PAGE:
“It started as a trickle. A few open proxies appeared. And well, bandwidth… client traffic, began to rise. We decided to shut down certain shared servers and restart them. There was a minor disruption, but now many of our monitoring programs and our filters seem to have been bypassed.”

“Ah,” Nassir said with disgust. “Why are we in this business at all? Providing internet access to the masses. This is insane.”

“We are not in this business at all, as you say, Nassir. We are in the business of security which means we must keep abreast of these developments to ensure understanding.” Bijan turned to face the slender man. “What has caused this, Abbas?”

“Sabotage, I fear. Treason and treachery. Sadly... a person who works here at Datatek.”

“You have a suspect then?”

“A suspect? He is more than a suspect. He is the person responsible for all this, I am sure.”

“Who is it then?”

“Kazem Zarif. He is more or less in charge of setting up the national internet. He has an office here at Datatek, and one at the University. Though he hardly sits in either one.”

“This Halal Network, is it now fully operational?”

“No, no, it is a massive undertaking... there are still many months until completion.”

“And where is this Kazem now?”

“That’s just the thing, he is no where to be found.”

“I know this man, Kazem Zarif,” Nassir interrupted. “He is of the highest character. A zealot when it comes to appreciating everything halal, including the new national network. It doesn’t seem possible that he could be a traitor.”

“You’ve met him then?”

“Well no, only on the telephone. But we have spoken together many, many times.” Nassir paused awkwardly. “And it is a voice you are not likely to forget.”

“Meaning what?” Deputy Divani persisted.

“He has an odd, almost mechanical voice…”

“I agree,” Abbas concurred, “his voice is quite distinctive.”

“And what is your opinion of the man, Abbas?” Bijan eyed the stiff-shirted man with a glance. “He seems to make you nervous.”

“What do you mean?”

“You shift in your seat every time his name is mentioned. “Is there something you are not telling us?”

“Of course not, though I will point out that Kazem is a strange sort of person. You must have heard that he is disfigured, horribly disfigured. His face was burned as a child. He sees no one in public unless he has to, and usually wears a hood or a veil.” Abbas paused and let go a subtle grimace. “He works odd hours when no one is about, or more often than not, from his home... I will say Kazem is a genius, I suppose: a computer Ostad. He is our best protection from viruses, an expert, he is. But, a driven man, exacting, and perhaps not very good with people.” The slender man hunched his shoulders. “Let there be no mistake, he is to blame. We have traced all this mischief to his terminal, to his pass code.”

“Mischief?” Bijan boomed.

“A poor choice of words, Deputy—” Abbas began to explain but interrupted himself. “Excuse me again...” He reached for his cell phone. “Yes? No... well, then shut down the server and restore the original configuration files. They are stored on the University servers. No, no, if you must. Call a fellow named Khalil, he will help you.”

“Pardon, Abbas. Did you just mention the name Khalil?”

“Yes, Khalil Hussein. He works as the University liaison.”

“That is the second mention of him tonight, and the third mention of the University. Surely something is going on there.”

“Well, the campus is a central hub. All our back-ups are located there and it is the epicenter of the national internet. This is where the Halal Network is being tested. And... this is the source of the incursion.”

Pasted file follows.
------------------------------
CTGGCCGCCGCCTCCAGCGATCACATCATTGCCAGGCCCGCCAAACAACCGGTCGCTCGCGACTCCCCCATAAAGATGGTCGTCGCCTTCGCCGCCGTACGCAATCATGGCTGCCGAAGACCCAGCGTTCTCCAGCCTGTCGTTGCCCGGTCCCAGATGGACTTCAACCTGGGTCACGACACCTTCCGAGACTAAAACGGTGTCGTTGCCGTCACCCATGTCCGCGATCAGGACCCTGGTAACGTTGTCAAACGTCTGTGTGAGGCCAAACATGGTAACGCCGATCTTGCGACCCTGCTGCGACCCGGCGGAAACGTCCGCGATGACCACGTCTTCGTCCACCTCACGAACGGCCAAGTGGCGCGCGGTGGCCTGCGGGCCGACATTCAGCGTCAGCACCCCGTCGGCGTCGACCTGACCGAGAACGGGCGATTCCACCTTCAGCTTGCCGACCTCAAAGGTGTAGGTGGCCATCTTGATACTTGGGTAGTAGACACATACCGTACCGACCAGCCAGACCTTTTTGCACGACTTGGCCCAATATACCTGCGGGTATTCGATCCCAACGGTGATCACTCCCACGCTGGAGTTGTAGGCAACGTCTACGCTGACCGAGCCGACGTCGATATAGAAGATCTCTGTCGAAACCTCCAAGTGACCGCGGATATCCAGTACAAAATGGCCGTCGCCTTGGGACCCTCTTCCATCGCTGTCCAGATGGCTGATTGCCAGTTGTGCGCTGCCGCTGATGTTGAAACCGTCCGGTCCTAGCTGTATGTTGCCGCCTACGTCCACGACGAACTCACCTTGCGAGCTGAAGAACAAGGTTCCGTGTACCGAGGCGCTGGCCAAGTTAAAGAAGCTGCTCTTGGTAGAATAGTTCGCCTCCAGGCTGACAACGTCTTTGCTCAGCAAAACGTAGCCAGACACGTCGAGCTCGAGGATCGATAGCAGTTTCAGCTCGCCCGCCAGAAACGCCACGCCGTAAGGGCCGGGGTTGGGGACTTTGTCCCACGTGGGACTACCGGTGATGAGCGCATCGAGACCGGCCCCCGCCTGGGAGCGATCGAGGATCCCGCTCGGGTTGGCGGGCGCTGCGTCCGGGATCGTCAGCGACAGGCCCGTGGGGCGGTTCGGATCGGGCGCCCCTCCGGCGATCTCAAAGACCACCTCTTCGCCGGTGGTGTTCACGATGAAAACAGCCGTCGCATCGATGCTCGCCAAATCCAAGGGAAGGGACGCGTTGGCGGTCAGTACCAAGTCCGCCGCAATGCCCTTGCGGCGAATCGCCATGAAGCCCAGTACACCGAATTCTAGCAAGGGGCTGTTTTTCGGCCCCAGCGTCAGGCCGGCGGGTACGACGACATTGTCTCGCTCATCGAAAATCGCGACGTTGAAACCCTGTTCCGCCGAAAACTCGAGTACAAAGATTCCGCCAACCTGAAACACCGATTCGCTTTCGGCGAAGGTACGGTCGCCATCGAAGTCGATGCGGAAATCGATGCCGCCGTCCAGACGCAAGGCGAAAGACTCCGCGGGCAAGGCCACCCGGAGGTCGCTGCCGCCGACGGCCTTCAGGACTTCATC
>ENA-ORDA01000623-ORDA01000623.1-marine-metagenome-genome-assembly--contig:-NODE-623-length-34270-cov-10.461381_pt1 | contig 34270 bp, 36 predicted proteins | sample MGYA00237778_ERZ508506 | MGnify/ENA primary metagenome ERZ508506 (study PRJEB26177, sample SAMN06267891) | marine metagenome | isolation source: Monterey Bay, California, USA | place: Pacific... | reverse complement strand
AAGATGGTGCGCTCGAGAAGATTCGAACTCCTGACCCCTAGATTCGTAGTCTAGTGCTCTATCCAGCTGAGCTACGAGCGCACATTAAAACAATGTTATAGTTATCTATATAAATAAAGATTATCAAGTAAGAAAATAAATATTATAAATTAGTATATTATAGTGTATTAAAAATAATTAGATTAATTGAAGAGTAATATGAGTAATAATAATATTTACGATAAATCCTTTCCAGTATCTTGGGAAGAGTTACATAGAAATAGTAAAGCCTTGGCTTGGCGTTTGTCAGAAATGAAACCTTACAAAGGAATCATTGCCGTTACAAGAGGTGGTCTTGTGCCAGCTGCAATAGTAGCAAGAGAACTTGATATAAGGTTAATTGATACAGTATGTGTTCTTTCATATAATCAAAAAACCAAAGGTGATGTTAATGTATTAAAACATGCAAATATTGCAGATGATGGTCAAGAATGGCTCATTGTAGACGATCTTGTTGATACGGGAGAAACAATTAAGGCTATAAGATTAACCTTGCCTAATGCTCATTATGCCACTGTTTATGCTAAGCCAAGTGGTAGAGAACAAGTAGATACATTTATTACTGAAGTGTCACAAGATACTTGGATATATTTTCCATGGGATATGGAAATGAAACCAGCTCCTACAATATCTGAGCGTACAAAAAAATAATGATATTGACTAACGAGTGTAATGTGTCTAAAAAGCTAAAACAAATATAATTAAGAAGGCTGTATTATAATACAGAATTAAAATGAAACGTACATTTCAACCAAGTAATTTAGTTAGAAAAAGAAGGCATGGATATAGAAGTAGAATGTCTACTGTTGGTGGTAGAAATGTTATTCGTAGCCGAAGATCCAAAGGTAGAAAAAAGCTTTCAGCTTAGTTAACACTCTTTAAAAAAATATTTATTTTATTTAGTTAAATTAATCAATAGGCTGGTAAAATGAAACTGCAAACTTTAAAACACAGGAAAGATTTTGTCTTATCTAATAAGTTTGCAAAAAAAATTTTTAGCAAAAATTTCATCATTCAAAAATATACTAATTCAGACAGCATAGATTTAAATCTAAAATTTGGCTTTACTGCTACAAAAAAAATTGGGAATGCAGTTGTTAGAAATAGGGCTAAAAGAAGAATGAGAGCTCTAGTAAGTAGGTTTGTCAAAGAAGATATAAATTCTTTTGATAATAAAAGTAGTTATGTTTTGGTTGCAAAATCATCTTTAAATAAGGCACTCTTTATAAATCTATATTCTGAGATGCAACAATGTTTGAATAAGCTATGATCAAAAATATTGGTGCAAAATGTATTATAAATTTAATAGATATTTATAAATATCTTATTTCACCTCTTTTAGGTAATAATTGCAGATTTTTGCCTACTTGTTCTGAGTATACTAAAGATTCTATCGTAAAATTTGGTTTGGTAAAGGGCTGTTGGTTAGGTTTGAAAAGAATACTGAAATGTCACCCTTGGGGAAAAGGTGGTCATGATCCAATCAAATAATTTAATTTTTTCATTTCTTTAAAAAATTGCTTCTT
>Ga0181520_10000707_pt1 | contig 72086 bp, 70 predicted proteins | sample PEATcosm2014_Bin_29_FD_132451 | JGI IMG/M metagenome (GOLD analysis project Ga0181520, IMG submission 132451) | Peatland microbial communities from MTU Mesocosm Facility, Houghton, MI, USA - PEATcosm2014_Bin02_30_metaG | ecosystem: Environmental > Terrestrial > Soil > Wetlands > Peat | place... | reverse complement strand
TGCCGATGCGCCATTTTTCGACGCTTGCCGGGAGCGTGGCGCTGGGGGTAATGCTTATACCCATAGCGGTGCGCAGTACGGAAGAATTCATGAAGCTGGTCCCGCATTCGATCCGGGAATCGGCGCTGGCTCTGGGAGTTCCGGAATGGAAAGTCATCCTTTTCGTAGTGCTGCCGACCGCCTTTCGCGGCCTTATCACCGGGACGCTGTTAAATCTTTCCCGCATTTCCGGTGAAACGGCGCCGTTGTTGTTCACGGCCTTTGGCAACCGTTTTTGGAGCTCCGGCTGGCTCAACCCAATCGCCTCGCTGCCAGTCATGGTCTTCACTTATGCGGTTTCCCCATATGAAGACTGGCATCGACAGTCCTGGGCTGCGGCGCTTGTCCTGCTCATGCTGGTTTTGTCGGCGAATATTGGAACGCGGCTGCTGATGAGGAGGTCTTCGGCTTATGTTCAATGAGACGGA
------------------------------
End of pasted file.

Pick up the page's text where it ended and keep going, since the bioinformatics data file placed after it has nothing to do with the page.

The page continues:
“Tell me Abbas, have you talked with Masoud Haranzi at the Telecom?” Bijan asked.

“I work for Datatek, not the Telecom,” Abbas protested sharply.

“Nonetheless, did you speak to him or not?”

“I have indeed. He is in the same sad shape as me. The mobile phone network is working too well.”

“What do you mean by this?”

“I mean all the monitors and the filters that are set in place, indeed, even the billing programs, have all but shut down.”

“Shut down? How?”

“It is a bit complicated. To manage usage... and billing, we have out-sourced this task to the Hindus.”

“To India?”

“Yes.” Abbas hunched his shoulders. “There was a usage spike earlier this afternoon and it overwhelmed their network. They were forced to close the monitoring programs down... temporarily.”

“What does this all mean?”

“Basically, it means telephone calls are virtually unmonitored.

“Text messages as well?”


“What else?”

“Nothing else... oh, well, one curious thing. The video cameras on the central system are no longer operating.”


“The various video feeds, traffic, surveillance, security cameras... they’ve all shut down.”

“Isn’t there a camera set up at the campus?” Nassir asked.

“Yes, yes, I believe there is... and it is not on the grid.”

“On the grid?”

“On the central grid. I believe there is a direct line to there. It may be working.”

“A moment, please,” Bijan spoke up. “I will want to clarify this entire situation before we begin spying on anyone... We are quite sure this is not a foreign incursion?”

“Quite sure.”

“And the mobile phone network, behaving like your computers. This is not a coincidence, I think.”


“Do you think this a prelude to an American military action?” Nassir asked, rather alarmed.

“No. That is doubtful. The politics are not aligned for such an event. On either side.” Bijan rubbed his beard unconsciously. “Simply, it is my job to assess all this as a security threat. We may at some point have to pull the plug. I will need to talk to Masoud Haranzi at the Telecom...”

“Are you meaning to shut everything down? Entirely?” Abbas asked, not quite believing the idea.

“It may come to that, but it cannot be my decision.”

“But how could the Council act so swiftly?”

“They can, and they will, if the need is genuine.” Bijan paused to look at both men severely. “For now our first task is to find this miscreant Kazem Zarif, and have him detained.”